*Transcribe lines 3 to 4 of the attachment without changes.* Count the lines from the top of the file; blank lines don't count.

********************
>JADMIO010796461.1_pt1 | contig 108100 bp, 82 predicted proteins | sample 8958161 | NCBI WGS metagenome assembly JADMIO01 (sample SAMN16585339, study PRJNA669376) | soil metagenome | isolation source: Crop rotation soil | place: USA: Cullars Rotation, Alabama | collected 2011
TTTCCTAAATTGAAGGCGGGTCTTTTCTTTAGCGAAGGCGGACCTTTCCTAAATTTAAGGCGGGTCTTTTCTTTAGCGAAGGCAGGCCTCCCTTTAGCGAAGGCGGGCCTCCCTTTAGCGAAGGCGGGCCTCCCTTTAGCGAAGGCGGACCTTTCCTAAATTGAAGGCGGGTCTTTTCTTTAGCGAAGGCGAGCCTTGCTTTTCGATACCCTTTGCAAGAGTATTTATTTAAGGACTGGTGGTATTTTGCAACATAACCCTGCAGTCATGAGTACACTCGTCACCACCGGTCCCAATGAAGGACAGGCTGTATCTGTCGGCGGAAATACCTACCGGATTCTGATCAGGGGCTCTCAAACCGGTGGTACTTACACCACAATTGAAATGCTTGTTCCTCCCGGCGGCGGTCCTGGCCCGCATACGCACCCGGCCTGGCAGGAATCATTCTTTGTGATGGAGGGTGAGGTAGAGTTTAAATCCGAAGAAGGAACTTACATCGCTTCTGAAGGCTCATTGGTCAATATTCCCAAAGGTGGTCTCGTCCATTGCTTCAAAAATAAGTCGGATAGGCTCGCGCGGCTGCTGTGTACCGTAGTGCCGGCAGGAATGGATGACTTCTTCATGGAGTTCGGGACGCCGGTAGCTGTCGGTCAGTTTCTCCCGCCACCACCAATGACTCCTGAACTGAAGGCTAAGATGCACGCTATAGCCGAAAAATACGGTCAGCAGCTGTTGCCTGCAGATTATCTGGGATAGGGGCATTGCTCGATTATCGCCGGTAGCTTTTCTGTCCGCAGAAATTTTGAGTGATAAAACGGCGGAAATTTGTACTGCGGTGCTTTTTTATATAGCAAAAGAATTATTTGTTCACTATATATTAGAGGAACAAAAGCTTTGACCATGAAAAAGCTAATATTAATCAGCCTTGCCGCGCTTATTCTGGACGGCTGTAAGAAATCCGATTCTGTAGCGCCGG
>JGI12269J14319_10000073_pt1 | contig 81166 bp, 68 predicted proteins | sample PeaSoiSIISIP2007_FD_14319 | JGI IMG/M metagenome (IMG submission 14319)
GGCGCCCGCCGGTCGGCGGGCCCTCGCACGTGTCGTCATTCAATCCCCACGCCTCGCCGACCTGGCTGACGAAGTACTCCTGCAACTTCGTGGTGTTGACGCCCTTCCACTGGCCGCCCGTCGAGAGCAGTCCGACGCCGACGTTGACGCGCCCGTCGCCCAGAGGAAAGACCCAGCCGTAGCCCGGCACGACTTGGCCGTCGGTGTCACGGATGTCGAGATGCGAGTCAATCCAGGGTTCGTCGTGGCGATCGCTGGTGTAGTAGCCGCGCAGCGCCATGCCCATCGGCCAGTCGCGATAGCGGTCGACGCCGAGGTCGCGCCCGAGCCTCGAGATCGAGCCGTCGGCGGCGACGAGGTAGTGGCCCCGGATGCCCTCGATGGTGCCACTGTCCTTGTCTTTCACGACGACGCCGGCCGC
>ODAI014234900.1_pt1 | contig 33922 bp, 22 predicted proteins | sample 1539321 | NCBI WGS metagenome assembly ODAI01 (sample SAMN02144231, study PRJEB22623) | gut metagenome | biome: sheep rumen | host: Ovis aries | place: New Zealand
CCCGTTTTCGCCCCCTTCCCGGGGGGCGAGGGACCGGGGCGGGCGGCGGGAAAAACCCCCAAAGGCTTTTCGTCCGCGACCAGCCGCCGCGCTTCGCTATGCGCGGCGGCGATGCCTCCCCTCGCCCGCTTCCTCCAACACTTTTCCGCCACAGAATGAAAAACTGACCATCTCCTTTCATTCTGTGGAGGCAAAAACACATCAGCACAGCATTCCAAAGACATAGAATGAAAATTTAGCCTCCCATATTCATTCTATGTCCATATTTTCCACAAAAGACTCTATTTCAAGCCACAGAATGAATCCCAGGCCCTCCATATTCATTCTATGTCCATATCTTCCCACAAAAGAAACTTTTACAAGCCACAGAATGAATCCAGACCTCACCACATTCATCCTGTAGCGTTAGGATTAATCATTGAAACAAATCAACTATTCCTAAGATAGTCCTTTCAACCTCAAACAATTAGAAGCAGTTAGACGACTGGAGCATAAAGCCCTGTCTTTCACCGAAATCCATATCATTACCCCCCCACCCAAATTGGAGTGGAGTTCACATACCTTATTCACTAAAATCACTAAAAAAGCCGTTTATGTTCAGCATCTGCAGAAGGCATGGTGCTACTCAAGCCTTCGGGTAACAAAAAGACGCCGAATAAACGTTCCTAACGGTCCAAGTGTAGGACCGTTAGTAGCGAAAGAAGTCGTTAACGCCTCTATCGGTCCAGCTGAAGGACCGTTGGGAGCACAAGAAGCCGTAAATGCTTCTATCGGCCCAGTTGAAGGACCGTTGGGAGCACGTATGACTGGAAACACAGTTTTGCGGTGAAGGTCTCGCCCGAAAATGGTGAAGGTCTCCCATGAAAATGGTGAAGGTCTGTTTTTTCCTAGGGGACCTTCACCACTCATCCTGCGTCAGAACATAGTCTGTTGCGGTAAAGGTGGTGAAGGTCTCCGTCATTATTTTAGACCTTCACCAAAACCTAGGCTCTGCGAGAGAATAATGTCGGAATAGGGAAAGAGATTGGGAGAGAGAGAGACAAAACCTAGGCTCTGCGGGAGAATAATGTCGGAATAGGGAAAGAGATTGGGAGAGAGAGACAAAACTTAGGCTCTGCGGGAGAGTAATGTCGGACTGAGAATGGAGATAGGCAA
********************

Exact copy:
>JGI12269J14319_10000073_pt1 | contig 81166 bp, 68 predicted proteins | sample PeaSoiSIISIP2007_FD_14319 | JGI IMG/M metagenome (IMG submission 14319)
GGCGCCCGCCGGTCGGCGGGCCCTCGCACGTGTCGTCATTCAATCCCCACGCCTCGCCGACCTGGCTGACGAAGTACTCCTGCAACTTCGTGGTGTTGACGCCCTTCCACTGGCCGCCCGTCGAGAGCAGTCCGACGCCGACGTTGACGCGCCCGTCGCCCAGAGGAAAGACCCAGCCGTAGCCCGGCACGACTTGGCCGTCGGTGTCACGGATGTCGAGATGCGAGTCAATCCAGGGTTCGTCGTGGCGATCGCTGGTGTAGTAGCCGCGCAGCGCCATGCCCATCGGCCAGTCGCGATAGCGGTCGACGCCGAGGTCGCGCCCGAGCCTCGAGATCGAGCCGTCGGCGGCGACGAGGTAGTGGCCCCGGATGCCCTCGATGGTGCCACTGTCCTTGTCTTTCACGACGACGCCGGCCGC